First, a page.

BANGOR, Maine (WABI) - The snowmobile was designed to help move people and supplies across areas that were inaccessible by conventional vehicles. Its main use was in emergency situations. Snowmobiling has become a popular winter sport/recreational activity, and is enjoyed by more than two million people across North America. Unfortunately, there will be approximately 200 deaths and over 14,000 injuries this year. Often excess speed, alcohol, poor judgement, and driver inexperience are the leading causes of death and injuries. The injury patterns are similar to those seen in motor vehicles which often include fractures and head injuries. Head injuries being the leading cause of death. Some of these injuries can be prevented through education.
Drive defensively. Your visibility can be impaired by night driving or falling snow. Your helmet and engine noise can impair your hearing. It can be difficult to predict what others will do on the trail. Be sure to do everything you can to keep yourself and others safe. You should be mindful of thin ice/open water, obstacles beneath the snow, railway crossings, tree branches, and snow drifts. Never assume what another driver might do.
Don't drive under the influence. Driving a snow mobile requires alertness, caution, and your full attention. Your ability to perceive and react is impaired when you consume alcohol or other illicit substances. Alcohol has been shown to be a contributing factor in most fatal snowmobile accidents. Alcohol can also affect your ability to stay warm. Alcohol can cause your body to lose heat at an accelerated rate. If you're in a remote location your chance of survival can be significantly affected.
Don't ice ride. Drowning is one of the leading causes of snowmobile related deaths. Avoid driving on frozen lakes and rivers. Ice conditions can change in as little as several hours. If you must cross, try to stay on marked trails, and don't stop until you reach the other shore. If someone stops in front of you, veer off to make your own path. Make sure you bring proper equipment in case you end up in the water. Hypothermia accelerates with wind and wetness. Wearing water resistant clothing can be help but if submersed in water you must completely replace your cloths. Carry extra cloths and an emergency supply kit.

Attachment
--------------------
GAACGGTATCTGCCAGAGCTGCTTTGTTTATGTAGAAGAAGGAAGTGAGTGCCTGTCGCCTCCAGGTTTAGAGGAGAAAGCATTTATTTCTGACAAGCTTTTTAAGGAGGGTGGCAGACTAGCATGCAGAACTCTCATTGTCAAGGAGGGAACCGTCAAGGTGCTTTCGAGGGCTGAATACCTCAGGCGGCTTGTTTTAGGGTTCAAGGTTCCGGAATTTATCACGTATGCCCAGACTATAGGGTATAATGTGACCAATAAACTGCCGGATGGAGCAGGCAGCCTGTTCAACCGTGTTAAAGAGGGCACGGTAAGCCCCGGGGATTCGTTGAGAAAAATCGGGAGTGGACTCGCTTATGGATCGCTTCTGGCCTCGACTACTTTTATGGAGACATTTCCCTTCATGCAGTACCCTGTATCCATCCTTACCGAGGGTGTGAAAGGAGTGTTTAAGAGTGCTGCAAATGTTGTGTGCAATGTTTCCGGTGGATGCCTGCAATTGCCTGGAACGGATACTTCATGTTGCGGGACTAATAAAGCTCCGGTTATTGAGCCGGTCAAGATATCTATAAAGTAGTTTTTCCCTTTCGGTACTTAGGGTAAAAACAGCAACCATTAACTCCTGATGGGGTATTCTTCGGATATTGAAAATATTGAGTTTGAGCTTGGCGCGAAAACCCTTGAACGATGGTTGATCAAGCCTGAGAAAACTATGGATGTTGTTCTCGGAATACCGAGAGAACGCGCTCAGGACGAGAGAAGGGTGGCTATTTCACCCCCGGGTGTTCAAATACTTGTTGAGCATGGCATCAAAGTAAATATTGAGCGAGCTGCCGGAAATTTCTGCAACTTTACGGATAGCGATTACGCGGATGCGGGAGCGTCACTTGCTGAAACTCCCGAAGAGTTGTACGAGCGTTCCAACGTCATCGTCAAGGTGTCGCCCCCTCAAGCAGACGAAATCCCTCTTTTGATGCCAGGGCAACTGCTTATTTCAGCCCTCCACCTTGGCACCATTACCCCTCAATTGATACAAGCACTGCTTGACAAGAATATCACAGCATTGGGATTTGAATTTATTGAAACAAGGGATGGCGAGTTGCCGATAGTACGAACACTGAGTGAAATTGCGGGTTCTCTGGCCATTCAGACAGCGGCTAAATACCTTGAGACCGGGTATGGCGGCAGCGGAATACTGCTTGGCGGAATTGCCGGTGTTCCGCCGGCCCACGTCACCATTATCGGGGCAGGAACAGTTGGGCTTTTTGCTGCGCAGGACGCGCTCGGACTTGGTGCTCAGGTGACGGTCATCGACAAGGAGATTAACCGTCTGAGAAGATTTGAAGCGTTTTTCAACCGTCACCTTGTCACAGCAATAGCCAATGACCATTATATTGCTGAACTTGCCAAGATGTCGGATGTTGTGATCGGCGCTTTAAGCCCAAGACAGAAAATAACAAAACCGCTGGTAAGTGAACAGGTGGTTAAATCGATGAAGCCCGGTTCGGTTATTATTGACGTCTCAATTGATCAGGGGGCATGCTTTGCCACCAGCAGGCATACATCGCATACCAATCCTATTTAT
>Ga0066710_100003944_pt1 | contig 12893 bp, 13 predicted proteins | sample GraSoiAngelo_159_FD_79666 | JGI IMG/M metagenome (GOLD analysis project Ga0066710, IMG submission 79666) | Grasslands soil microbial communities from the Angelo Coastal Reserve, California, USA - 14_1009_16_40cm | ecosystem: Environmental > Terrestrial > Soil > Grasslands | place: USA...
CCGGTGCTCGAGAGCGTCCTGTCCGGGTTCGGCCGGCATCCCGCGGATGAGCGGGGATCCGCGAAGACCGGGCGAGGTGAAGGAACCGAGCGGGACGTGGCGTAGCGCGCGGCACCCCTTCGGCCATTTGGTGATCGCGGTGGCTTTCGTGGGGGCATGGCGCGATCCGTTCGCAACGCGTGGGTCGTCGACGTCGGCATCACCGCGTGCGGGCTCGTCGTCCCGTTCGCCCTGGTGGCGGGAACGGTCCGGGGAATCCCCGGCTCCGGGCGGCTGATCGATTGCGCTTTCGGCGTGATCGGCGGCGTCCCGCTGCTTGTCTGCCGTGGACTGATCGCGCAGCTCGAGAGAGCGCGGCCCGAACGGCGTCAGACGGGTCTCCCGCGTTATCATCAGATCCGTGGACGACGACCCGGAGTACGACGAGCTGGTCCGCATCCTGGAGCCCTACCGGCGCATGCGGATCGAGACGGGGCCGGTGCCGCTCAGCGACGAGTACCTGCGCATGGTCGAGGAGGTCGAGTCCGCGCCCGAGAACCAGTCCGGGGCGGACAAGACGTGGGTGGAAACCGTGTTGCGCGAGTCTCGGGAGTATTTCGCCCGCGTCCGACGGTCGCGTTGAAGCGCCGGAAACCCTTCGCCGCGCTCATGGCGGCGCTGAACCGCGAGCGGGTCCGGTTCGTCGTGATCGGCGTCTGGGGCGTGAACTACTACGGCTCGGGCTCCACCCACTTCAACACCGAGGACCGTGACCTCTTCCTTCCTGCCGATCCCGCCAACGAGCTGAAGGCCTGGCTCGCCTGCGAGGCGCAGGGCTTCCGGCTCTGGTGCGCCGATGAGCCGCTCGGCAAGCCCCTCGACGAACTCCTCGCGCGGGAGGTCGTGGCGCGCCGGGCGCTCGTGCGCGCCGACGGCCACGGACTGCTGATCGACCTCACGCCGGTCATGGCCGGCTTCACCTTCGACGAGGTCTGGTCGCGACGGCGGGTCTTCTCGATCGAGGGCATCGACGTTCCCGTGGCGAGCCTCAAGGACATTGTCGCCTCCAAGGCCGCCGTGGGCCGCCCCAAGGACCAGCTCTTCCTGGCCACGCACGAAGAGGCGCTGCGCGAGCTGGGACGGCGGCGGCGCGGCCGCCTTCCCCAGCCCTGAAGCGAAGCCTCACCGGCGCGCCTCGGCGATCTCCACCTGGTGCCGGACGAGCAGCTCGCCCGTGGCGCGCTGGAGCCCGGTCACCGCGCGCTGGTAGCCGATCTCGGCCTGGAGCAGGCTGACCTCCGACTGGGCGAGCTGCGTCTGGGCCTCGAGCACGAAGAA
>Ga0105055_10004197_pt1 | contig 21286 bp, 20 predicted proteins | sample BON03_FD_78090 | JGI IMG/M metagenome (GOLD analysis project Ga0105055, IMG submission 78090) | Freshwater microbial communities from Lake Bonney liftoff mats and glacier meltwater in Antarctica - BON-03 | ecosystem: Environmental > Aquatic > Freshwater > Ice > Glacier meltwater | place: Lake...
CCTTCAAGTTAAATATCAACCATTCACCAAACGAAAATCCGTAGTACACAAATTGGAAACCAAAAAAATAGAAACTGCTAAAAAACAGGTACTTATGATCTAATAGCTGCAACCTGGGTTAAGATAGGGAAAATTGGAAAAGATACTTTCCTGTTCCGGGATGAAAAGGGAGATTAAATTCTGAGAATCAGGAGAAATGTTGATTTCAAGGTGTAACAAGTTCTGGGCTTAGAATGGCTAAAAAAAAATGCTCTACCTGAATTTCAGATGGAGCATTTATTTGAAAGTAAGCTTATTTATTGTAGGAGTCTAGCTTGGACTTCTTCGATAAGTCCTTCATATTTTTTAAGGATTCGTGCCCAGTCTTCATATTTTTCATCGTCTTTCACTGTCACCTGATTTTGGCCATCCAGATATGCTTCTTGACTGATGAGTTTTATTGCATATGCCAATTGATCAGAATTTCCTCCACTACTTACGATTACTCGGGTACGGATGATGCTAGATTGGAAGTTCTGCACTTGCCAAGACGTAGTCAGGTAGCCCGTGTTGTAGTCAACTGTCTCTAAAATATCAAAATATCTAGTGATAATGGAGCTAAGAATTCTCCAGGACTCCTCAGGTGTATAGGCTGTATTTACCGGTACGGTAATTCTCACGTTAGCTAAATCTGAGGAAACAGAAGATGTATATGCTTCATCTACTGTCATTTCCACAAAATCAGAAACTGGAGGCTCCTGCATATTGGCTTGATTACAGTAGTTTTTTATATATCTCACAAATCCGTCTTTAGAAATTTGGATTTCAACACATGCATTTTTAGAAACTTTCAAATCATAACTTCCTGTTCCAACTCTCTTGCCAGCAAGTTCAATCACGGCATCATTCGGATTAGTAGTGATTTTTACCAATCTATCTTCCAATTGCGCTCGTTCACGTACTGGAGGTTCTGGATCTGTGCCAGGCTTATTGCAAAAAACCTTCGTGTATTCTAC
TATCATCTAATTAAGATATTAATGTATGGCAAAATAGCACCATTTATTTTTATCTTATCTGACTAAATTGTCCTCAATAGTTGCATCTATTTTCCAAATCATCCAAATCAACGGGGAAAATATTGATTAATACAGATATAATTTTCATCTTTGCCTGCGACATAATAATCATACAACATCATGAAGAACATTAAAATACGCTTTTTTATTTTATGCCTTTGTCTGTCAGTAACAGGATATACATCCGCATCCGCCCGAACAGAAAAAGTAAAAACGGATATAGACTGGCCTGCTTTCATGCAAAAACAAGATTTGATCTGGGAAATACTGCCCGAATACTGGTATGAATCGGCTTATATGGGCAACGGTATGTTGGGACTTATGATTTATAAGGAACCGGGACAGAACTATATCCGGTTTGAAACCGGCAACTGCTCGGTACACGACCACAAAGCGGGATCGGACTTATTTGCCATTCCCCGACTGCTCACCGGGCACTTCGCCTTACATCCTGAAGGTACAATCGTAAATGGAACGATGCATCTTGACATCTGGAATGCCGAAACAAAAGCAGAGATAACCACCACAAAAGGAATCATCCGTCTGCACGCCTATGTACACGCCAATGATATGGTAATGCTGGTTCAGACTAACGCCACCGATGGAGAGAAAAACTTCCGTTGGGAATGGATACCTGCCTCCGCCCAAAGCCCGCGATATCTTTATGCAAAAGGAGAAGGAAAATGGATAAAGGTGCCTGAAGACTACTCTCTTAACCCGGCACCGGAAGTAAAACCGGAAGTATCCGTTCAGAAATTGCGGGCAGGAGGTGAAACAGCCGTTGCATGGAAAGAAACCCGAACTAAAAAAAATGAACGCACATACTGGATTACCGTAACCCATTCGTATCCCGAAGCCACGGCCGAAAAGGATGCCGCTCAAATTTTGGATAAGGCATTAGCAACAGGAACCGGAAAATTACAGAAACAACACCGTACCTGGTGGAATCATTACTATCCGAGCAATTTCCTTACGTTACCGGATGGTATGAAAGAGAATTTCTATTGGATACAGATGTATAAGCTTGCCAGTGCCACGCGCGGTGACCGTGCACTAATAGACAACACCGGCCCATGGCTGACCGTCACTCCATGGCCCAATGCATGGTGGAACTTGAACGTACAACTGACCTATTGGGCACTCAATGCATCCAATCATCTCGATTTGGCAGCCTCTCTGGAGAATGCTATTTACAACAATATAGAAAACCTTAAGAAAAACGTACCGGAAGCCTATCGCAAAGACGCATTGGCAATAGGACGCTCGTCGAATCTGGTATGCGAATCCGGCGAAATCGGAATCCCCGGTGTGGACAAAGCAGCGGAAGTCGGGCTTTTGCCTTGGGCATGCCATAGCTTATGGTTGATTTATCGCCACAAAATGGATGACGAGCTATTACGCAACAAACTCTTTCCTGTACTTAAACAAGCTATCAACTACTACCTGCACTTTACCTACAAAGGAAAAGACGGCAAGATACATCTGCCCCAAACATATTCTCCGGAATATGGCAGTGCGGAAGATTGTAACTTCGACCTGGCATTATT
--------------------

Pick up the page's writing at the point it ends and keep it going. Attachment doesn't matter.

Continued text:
Machine and trail maintenance. Keep your machine in top shape. Reference you owner's manual and if you have any questions talk to a local snowmobile dealer. Your local club or association my also conduct safety and maintenance programs. Be sure to follow the local rules and regulations where you're riding. Certain rules and regulations may vary in different areas. Don't snowmobile alone, or if you are, let others know when you're planning a trip. Always be aware of changing weather conditions.
By following a few simple rules, you can reduce your chance of a snowmobile accident this season. More information can be easily found online. This includes safety courses. Several are offered though various organizations. Participation in such a course will teach you how to properly operate and maintain a snowmobile. These courses often emphasize laws, responsibilities, and personal safety. Some of these courses even teach basics in cold weather survival, navigation, and first aid which could prove useful for other outdoor adventures. Everyone should enjoy themselves this season but be mindful of their personal safety and the safety of others.
1. Pierz, Joseph J. "Snowmobile Injuries in North America." Clinical Orthopaedics and Related Research, U.S. National Library of Medicine, Apr. 2003, www.ncbi.nlm.nih.gov/pubmed/12671482.
2. "Snowmobile Safety." Snowtracks, snowtracks.com/snowmobile-safety/.
3. "Snowmobile Safety." Snowmobile Safety: Safety Courses: Programs & Resources: Maine Dept of Inland Fisheries and Wildlife, www.maine.gov/ifw/programs-resources/safety-courses/snowmobile-safety.html.